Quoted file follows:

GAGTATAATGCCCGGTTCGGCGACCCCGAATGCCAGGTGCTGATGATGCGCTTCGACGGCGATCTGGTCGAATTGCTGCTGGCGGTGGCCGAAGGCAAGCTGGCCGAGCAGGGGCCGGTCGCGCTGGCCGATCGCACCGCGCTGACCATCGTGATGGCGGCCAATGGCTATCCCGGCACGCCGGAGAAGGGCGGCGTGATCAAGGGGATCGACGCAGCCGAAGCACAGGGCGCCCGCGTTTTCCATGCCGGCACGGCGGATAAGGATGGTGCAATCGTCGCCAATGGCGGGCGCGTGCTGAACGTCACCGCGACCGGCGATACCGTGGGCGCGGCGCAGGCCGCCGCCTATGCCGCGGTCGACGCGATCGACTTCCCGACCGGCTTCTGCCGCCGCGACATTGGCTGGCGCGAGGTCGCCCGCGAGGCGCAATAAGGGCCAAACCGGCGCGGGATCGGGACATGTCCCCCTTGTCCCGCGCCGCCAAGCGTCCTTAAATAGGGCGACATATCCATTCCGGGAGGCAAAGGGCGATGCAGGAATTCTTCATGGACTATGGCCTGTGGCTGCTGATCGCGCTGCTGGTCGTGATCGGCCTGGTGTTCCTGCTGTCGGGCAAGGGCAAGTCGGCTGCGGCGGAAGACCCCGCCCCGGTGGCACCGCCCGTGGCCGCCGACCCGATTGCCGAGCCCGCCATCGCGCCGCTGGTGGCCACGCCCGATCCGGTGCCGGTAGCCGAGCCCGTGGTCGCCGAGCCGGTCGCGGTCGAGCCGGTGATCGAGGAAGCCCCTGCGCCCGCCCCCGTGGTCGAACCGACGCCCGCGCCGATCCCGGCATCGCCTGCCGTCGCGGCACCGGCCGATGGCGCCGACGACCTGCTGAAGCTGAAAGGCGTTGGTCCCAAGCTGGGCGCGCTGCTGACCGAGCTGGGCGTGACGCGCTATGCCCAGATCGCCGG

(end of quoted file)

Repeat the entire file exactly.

GAGTATAATGCCCGGTTCGGCGACCCCGAATGCCAGGTGCTGATGATGCGCTTCGACGGCGATCTGGTCGAATTGCTGCTGGCGGTGGCCGAAGGCAAGCTGGCCGAGCAGGGGCCGGTCGCGCTGGCCGATCGCACCGCGCTGACCATCGTGATGGCGGCCAATGGCTATCCCGGCACGCCGGAGAAGGGCGGCGTGATCAAGGGGATCGACGCAGCCGAAGCACAGGGCGCCCGCGTTTTCCATGCCGGCACGGCGGATAAGGATGGTGCAATCGTCGCCAATGGCGGGCGCGTGCTGAACGTCACCGCGACCGGCGATACCGTGGGCGCGGCGCAGGCCGCCGCCTATGCCGCGGTCGACGCGATCGACTTCCCGACCGGCTTCTGCCGCCGCGACATTGGCTGGCGCGAGGTCGCCCGCGAGGCGCAATAAGGGCCAAACCGGCGCGGGATCGGGACATGTCCCCCTTGTCCCGCGCCGCCAAGCGTCCTTAAATAGGGCGACATATCCATTCCGGGAGGCAAAGGGCGATGCAGGAATTCTTCATGGACTATGGCCTGTGGCTGCTGATCGCGCTGCTGGTCGTGATCGGCCTGGTGTTCCTGCTGTCGGGCAAGGGCAAGTCGGCTGCGGCGGAAGACCCCGCCCCGGTGGCACCGCCCGTGGCCGCCGACCCGATTGCCGAGCCCGCCATCGCGCCGCTGGTGGCCACGCCCGATCCGGTGCCGGTAGCCGAGCCCGTGGTCGCCGAGCCGGTCGCGGTCGAGCCGGTGATCGAGGAAGCCCCTGCGCCCGCCCCCGTGGTCGAACCGACGCCCGCGCCGATCCCGGCATCGCCTGCCGTCGCGGCACCGGCCGATGGCGCCGACGACCTGCTGAAGCTGAAAGGCGTTGGTCCCAAGCTGGGCGCGCTGCTGACCGAGCTGGGCGTGACGCGCTATGCCCAGATCGCCGG